We have probably all heard the statistics which suggest running is hard on the body. The numbers you hear range, but they indicate a high % of runners get injured every year in some way that inhibits their running program.
But of course it does not have to be that way; a focus on technique can go a long way to reduce this *hardness* and bring running back to a place where it is enjoyable, supportive of consistent mobility and of overall health.
Here are my three categories of running (and walking, “living”) injuries:
This is the unfortunate twist or fall that creates a high stress event. Whether you get injured from the event depends on a number of factors. Some of them can be learned to minimize risk. An example is relaxation, such as when a drunk driver has limited injury after a crash.
This is the all-to-common injury most associated with the statistics and is caused by the repetitive high stress due to motion, effort, tension or impact … to name just a few. A focus on technique principles can of course reduce/eliminate the additive effect of this stress.
The Non-Running Running Injury:
This is probably a new concept for many people. This is the injury that occurs “randomly” that we blame on old age or bad luck, when it is likely predictable and caused by repetitive high stress and imbalance of some kind.
The most memorable example of this was a long time runner who was explaining a prior knee surgery. When I asked what happened, she said “I was sitting in a lounge chair and I must have gotten up *funny* and my knee popped.” The injury was blamed completely on the chair and misfortune. My first thought was “Well, the knee is designed to do what you asked it to do; but it couldn’t, so what was the condition/position of the knee and how did it get that way?” I kept this thought to myself of course. The cause was more likely the years of living, sitting … standing … walking … running, in a way that loosened ligaments and compromised joint structure, balance and strength. Or maybe it was living in a way that over developed certain muscles, reduce flexibility and tightened the joint. Or more likely it is some combination of the two creating a significant imbalance.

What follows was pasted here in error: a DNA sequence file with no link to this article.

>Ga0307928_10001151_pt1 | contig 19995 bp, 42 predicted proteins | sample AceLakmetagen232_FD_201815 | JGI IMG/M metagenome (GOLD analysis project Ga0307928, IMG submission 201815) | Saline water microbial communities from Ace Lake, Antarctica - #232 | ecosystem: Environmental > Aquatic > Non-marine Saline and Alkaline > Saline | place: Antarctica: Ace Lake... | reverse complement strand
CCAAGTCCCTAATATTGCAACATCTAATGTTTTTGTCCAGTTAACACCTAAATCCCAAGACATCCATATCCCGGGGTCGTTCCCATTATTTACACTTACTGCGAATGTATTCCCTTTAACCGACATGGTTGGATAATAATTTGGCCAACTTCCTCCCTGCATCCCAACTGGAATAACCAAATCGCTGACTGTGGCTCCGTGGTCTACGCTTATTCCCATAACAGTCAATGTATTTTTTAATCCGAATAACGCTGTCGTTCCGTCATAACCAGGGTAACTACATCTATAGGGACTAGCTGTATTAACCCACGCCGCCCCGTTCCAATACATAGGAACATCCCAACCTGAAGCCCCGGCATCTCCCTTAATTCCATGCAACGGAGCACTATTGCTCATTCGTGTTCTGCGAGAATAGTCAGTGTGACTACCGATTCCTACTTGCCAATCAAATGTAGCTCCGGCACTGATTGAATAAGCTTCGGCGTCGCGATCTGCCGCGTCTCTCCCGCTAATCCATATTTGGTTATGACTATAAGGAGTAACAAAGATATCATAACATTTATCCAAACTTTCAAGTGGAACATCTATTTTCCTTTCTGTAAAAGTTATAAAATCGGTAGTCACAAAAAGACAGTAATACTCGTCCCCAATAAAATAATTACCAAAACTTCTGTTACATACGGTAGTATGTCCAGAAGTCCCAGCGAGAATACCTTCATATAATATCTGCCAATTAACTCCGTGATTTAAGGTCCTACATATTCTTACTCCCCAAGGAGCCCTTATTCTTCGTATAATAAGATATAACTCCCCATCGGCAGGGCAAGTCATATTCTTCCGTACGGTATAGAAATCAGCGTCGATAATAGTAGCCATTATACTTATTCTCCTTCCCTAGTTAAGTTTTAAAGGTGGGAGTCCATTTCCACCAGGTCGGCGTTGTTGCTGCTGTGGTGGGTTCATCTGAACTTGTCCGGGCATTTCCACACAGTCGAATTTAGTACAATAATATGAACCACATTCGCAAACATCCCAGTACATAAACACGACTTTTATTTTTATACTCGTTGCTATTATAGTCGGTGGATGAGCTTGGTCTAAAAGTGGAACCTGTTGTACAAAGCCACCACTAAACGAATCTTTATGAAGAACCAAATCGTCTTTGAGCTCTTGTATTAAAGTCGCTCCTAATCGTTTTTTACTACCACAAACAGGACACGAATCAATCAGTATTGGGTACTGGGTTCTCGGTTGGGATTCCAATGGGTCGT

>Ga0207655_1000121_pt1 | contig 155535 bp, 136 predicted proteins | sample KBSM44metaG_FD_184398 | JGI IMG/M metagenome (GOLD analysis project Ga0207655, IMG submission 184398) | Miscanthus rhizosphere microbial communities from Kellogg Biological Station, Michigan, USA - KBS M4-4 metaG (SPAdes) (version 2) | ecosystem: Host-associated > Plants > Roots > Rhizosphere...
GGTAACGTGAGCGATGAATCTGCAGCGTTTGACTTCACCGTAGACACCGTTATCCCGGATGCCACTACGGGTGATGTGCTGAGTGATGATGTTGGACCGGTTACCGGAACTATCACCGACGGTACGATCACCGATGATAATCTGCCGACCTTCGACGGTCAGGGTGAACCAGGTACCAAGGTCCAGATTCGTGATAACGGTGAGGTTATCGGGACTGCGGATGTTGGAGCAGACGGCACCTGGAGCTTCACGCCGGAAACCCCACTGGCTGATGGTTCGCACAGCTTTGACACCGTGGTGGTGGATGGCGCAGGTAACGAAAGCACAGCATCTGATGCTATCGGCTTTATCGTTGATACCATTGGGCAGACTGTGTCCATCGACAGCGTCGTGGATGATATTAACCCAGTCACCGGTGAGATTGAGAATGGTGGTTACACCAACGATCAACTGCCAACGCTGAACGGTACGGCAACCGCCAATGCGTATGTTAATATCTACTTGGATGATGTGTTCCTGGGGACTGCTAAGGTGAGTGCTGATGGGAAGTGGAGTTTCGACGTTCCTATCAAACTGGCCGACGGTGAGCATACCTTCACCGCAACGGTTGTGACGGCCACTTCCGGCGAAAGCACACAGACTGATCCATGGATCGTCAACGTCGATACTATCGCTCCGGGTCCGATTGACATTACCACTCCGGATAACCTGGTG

And what controls how we “live”? … how we think. And how we think affects all aspects of our life. See related blog post: Running as a Metaphor for Life. The point here is that *it* is all connected. Any let down in one area affects the others. A let down, repeated, increases how traumatic the effects might someday be. The smallest action is important. Any straw can someday break the camels back.
The body is an amazing machine being directed by an amazing computer, but it needs what it needs. It needs stimulus consistent with design, on average, in balance. Otherwise the risk in high that at some point you will get knocked off balance.
Thoughts on this post? Leave your comment or question below and join the discussion …
David Stretanski is a holistic health, fitness and wellness coach and Certified ChiRunning®/ChiWalking® Instructor. For more information on David, please see his About Me, Contact page or his website at http://www.eChiFitness.com.
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